North East Trafficking Gang Guilty

10 April 2018, 18:07

jailed

Seven people have today been found guilty of human trafficking and modern day slavery.

Members of the same family, headed up by Roman Rafael, trafficked vulnerable people from Slovakia and the Czech Republic to the UK to work in food packaging factories. The offenders kept all of the victims’ identification and stole all of their wages, so while they were not chained or bound they were effectively held captive, in a country they didn’t know, where they didn’t speak the language, and they had no independence.


The recruitment agencies and factories where the victims worked were also unwitting victims in this case and had no knowledge of the criminality that was being undertaken. They paid the victims correctly and legally 

Roman Rafael and his associates controlled the victims’ lives, and kept them in a state of fear and intimidation.

The two main ringleaders Roman Rafael 33, of Farndale Road, Newcastle, and Marian Rafael, 39 of Brighton Grove, Newcastle, plead guilty in the early stages of the trial after they realised the wealth of evidence against them.

Marian Rafael pleaded guilty to two counts of conspiracy to traffic people, two counts of conspiracy to launder money and two counts of conspiracy to carry out forced/compulsory labour.  

Roman Rafael pleaded guilty to all charges against him. Two counts of conspiracy to traffic people, two counts of conspiracy to launder money and two counts of conspiracy to carry out forced/compulsory labour. 

The remaining six defendants received the following convictions.
 
Angelica Chec ,30, of Farndale Road, Newcastle was found guilty of two counts of conspiracy to traffic people, two counts of conspiracy to launder money and two counts of conspiracy to carry out forced/compulsory labour.  

Juraj Rafael, 38, of Bilbrough Gardens, Newcastle, was found guilty of one count of conspiracy to traffic people, one count of conspiracy to launder money and one count of conspiracy to carry out forced/compulsory labour.   

Ruzena Rafaelova, 37, of Brighton Grove, Newcastle, was found guilty of two counts of conspiracy to traffic people, two counts of conspiracy to launder money and two counts of conspiracy to carry out forced/compulsory labour.  

A 17-year-old male, who cannot be named for legal reasons, was found guilty of one count of conspiracy to traffic people, one count of conspiracy to launder money and one count of conspiracy to carry out forced/compulsory labour.    

Ruzena Rafaelova, 58, of Strathmore Crescent, Newcastle, was found not guilty of two counts of Conspiracy to traffic people into the UK, she was found guilty of all other charges; two counts of conspiracy to launder money and two counts of conspiracy to carry out forced/compulsory labour.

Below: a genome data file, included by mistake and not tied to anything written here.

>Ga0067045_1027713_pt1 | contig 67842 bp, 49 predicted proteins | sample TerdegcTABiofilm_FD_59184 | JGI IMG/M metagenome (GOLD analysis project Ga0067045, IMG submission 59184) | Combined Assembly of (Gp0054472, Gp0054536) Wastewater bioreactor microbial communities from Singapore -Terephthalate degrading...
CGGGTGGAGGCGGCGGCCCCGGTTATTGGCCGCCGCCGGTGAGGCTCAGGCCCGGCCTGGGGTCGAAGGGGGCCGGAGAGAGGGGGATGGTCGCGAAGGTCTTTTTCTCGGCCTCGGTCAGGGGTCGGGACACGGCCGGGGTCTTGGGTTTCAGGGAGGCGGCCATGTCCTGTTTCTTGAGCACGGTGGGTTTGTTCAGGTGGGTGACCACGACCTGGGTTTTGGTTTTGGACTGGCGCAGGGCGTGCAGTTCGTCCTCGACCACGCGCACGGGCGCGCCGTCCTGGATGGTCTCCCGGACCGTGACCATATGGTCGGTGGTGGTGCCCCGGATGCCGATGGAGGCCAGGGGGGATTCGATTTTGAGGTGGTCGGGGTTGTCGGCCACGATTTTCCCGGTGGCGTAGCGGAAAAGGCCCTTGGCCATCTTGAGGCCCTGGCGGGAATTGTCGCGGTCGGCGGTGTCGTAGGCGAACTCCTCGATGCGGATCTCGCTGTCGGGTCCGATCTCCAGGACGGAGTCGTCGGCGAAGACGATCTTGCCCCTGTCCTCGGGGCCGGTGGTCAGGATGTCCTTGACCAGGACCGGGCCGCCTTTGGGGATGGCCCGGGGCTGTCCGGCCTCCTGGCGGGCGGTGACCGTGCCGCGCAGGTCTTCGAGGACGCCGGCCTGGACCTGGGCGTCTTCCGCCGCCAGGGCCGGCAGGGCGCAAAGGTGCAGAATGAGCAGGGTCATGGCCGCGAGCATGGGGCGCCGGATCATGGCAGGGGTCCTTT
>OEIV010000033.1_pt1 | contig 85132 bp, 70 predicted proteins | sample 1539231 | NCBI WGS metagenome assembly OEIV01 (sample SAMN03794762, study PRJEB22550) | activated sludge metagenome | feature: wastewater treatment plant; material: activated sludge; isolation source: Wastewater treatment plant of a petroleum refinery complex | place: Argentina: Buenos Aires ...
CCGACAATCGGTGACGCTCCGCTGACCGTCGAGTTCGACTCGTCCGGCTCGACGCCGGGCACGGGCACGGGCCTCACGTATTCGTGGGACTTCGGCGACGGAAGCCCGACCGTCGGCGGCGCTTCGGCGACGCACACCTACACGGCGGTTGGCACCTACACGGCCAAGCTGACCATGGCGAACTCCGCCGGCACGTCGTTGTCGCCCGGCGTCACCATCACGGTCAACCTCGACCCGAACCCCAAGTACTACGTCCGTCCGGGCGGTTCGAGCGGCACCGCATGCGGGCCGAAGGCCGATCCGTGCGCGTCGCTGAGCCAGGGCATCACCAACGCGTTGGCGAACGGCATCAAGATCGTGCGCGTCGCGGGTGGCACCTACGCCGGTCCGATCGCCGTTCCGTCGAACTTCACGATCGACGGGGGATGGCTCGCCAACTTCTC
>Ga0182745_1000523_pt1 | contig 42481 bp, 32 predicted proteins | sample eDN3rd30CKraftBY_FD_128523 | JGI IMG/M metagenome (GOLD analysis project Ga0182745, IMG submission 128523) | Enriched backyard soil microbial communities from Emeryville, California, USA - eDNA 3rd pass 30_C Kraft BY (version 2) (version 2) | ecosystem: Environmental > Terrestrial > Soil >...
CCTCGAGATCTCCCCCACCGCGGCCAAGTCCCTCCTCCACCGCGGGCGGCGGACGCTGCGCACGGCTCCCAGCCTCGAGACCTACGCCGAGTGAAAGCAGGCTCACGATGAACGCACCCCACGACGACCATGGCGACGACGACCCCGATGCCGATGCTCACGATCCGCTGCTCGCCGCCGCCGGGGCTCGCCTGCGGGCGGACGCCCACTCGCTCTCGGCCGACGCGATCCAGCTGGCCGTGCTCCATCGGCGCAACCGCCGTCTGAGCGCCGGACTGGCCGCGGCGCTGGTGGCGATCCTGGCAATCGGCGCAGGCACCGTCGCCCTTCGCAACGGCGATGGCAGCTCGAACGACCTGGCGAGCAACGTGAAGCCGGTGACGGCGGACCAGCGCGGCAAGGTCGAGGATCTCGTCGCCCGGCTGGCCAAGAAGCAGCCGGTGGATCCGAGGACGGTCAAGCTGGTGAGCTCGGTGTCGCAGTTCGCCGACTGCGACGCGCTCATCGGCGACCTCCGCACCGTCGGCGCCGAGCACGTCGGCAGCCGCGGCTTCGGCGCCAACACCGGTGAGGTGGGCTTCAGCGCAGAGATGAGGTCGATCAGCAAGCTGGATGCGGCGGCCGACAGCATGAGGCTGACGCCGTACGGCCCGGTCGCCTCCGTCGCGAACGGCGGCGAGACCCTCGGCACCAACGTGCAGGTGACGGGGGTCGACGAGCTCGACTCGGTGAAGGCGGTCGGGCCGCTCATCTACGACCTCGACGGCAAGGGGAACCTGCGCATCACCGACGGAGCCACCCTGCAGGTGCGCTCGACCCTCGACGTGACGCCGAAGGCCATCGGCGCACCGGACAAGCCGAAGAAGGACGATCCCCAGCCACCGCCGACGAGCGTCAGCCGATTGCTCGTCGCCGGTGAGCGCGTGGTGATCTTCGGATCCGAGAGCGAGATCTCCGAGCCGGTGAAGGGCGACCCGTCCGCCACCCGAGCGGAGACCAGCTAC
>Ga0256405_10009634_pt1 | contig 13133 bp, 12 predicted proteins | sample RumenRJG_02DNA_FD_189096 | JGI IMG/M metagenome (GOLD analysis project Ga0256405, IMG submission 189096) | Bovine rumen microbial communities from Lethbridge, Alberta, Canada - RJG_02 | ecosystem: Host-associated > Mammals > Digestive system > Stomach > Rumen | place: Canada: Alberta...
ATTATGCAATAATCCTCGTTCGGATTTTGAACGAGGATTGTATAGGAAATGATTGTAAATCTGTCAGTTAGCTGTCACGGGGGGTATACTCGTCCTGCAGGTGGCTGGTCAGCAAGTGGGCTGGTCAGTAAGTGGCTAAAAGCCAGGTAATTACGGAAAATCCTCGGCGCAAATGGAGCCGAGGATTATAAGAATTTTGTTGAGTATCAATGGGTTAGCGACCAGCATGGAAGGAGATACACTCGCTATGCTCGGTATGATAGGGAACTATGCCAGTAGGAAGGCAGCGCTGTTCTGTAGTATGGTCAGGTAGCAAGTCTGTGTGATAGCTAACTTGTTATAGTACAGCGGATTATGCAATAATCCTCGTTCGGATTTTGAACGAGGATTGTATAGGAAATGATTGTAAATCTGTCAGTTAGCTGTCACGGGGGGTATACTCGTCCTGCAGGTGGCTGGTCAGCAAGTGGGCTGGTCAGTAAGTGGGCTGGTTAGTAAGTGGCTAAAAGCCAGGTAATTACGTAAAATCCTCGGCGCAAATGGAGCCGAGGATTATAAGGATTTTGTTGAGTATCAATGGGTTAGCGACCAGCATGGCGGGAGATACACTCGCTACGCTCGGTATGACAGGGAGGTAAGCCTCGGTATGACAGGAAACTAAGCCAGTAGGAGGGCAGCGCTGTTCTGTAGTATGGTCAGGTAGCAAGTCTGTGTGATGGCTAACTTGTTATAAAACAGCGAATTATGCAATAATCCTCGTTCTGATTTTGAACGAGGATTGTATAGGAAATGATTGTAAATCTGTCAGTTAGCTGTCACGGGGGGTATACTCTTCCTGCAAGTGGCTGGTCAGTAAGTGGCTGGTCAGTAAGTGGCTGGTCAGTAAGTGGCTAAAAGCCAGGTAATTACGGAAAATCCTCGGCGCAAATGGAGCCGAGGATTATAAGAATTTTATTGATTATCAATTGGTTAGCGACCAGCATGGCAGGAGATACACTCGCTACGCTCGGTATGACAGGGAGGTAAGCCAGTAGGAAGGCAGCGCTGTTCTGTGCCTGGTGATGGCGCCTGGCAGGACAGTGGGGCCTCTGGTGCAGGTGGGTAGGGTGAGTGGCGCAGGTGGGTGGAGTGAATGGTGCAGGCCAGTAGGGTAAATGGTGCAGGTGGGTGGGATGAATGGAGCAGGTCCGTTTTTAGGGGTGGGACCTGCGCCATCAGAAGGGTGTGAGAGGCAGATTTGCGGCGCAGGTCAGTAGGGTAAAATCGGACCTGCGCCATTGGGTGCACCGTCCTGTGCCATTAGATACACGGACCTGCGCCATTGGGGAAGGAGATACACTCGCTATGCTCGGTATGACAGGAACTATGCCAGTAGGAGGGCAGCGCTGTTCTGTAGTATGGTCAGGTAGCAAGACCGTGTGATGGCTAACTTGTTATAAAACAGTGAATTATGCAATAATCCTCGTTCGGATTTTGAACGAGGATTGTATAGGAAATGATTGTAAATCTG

Stefan Rafael, 62 of Strathmore Crescent, Newcastle, was found not guilty of all charges against him. 

Lead investigator in the case, Detective Inspector Sally MacDonald said: “Northumbria Police is committed to safeguarding those in our communities who are vulnerable, and victims of modern day slavery, trafficking and associated offences are among the most vulnerable we find.

“We hope today’s guilty verdicts, along with the earlier guilty pleas from the group’s ringleaders, will send a clear message that we will bring those who prey on the vulnerability of others to justice.

“Those responsible lead a life of luxury, enjoying holidays abroad and parties, financed by the money stolen from their victims.”

“It is thanks to the bravery of the victims and work with partners that we have been able to secure these convictions. Those involved include Newcastle Local Authority, HM Revenue and Customs, Department for Work and Pensions and Immigration, Crown Prosecution Service, NHS, British Red Cross, Hope for Justice and Gangmasters Labour Abuse Authority.

“However, this important work does not end with this trial. We continue to proactively target offenders profiting from these sickening crimes, while supporting victims through the activity we do in the name of Sanctuary.

“We all have a responsibility to help tackle modern day slavery, an offence which is often hidden from public view. We therefore rely on the vigilance of people in our local communities to report any suspicious behaviour to us, so we can take action.”

It is often the case with crimes associated with modern day slavery and human trafficking that the victims do not see themselves as victims and think what they are being subjected to is normal behaviour. Anyone who thinks they are a victim or any members of the public who have concerns about human trafficking or modern day slavery happening near them should ring police on 101 or call the Modern Slavery Helpline on 08000 121 700.